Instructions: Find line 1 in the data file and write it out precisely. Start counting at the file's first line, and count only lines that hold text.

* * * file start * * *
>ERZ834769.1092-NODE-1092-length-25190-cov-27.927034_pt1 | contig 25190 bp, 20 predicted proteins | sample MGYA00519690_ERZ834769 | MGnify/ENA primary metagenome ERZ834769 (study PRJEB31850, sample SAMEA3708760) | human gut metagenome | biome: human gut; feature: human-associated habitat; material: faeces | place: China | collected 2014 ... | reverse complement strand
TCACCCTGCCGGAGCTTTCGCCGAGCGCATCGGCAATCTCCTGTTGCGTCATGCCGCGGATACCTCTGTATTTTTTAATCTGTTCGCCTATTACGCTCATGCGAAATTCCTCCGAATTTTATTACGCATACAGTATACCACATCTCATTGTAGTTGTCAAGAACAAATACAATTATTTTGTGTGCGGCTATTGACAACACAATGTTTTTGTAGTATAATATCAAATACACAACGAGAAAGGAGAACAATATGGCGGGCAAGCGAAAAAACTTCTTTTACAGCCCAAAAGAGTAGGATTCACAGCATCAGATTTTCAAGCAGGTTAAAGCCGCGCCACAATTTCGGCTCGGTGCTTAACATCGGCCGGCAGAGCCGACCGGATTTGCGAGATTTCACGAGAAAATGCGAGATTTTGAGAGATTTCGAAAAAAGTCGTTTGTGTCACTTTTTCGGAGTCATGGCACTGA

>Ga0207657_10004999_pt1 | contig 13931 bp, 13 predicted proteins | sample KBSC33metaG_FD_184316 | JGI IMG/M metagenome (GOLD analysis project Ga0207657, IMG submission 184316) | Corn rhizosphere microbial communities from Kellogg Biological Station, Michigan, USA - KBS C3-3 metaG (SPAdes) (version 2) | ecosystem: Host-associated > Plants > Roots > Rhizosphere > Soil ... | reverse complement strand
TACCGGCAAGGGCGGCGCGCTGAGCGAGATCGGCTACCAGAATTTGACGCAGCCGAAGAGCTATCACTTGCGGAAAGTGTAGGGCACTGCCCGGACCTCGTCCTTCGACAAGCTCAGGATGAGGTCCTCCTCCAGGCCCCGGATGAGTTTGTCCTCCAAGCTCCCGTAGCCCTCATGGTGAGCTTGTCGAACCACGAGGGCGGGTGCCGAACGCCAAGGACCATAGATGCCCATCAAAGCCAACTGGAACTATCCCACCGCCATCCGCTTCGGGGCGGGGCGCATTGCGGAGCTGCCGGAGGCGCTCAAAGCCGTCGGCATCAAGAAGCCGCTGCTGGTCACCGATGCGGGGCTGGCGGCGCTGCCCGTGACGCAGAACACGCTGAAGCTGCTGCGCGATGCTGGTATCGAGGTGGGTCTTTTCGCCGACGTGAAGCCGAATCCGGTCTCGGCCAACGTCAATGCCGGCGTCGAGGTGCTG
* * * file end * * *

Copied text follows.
>ERZ834769.1092-NODE-1092-length-25190-cov-27.927034_pt1 | contig 25190 bp, 20 predicted proteins | sample MGYA00519690_ERZ834769 | MGnify/ENA primary metagenome ERZ834769 (study PRJEB31850, sample SAMEA3708760) | human gut metagenome | biome: human gut; feature: human-associated habitat; material: faeces | place: China | collected 2014 ... | reverse complement strand